Patients are staying fewer days in the hospital and receiving "post-op" and "post-hospital" care at home. The days of staying 10 days for an appendectomy, or hysterectomy, or pneumonia or joint replacement or just about anything are long gone. These shorter hospital stays require patients to really understand what will happen when they go home. Coordination about appropriate follow-up is essential, as well as medications, pending lab tests etc. In 2007 a study sponsored by the Agency for Healthcare Research and Quality (AHRQ) found that more than 1/3 of patients discharged from a large teaching hospital, failed to get follow up care. Yikes!!!
I was interested to read about a new program that is being piloted in Boston called Project RED (short for Re-engineered Discharge) and led by family medicine doctor Brian Jack. The program uses 11 steps to make sure patients are well cared for at discharge. I will try to give a brief description:
- Educate the patient about the diagnoses throughout the hospital stay
- Make follow up appointments and testing for the patient before they go home
- Discuss any tests or studies from the hospital and make sure there is someone responsible for follow-up
- Organize post discharge services, including making appointments and guaranteed transport
- Confirm the medication plan and make sure the patient understands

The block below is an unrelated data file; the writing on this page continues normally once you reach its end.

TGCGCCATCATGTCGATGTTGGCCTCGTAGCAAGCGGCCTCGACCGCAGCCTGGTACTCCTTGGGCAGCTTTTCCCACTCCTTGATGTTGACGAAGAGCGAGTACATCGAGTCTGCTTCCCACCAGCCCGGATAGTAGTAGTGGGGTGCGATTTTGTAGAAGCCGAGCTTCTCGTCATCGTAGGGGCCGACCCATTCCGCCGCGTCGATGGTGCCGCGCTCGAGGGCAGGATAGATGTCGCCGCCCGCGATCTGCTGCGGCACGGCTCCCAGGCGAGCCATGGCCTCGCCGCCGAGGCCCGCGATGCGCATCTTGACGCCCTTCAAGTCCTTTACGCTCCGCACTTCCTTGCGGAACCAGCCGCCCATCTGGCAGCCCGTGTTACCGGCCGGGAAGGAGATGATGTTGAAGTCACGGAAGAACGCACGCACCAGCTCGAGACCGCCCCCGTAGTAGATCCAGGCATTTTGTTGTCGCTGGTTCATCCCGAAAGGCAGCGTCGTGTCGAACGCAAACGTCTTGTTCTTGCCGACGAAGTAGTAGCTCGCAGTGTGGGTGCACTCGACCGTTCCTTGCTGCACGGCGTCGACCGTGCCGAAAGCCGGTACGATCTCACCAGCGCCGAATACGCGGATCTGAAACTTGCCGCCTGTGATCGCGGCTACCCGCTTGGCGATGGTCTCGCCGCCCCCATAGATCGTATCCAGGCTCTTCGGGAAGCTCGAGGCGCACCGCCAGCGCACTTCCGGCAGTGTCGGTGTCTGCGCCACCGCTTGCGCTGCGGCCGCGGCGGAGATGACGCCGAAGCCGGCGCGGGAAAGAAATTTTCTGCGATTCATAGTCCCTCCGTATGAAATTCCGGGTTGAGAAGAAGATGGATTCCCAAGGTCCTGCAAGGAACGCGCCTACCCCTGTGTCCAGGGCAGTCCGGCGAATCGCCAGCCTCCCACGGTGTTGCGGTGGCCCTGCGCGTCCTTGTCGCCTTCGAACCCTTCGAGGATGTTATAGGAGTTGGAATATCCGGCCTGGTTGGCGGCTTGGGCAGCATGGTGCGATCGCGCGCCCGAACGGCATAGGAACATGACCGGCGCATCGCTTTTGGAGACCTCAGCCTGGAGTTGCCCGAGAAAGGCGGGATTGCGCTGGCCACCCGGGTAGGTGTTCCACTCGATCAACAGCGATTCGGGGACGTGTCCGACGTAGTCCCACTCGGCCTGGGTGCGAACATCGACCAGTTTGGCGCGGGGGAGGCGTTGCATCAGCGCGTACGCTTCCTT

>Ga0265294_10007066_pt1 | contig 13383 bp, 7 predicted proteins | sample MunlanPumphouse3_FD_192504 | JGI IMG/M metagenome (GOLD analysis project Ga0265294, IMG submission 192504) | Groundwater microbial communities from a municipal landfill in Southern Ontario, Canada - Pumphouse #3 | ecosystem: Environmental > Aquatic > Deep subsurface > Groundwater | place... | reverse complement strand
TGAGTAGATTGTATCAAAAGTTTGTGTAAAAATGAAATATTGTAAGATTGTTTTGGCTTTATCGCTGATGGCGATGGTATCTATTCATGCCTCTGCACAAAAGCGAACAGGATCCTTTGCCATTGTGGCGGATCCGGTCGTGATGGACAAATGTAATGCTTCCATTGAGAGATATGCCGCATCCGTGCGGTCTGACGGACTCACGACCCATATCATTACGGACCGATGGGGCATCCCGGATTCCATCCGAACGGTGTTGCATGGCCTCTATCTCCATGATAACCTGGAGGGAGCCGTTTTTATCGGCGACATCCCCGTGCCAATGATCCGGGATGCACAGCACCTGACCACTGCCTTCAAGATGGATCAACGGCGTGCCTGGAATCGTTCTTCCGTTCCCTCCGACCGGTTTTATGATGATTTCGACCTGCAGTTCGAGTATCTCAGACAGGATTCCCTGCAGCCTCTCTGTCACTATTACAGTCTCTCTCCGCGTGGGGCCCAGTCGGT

- Make sure the discharge plan goes with national guidelines
- Review steps to take if a problem arises..who to call, what is an emergency
- Ensure all physicians receive the discharge summary
- Ask the patients to explain the plan in their own words
- Give the patient a written discharge plan with medications listed
- Phone the patient 2-3 days after discharge to resolve problems
Why isn't everyone doing this? There are absolutely no financial incentives to implement a discharge program such as this. Hospitals are busy, chaotic places and protocols, training and accountability need to be put into place. The rapid admit/discharge pace and obscene amount of stupid charting that is "required" to be done, leaves little time for doing things that really help patient care.
As we talk about health care reform, we also need to institute re-engineered processes that put the patient first and reward caregivers who do it right.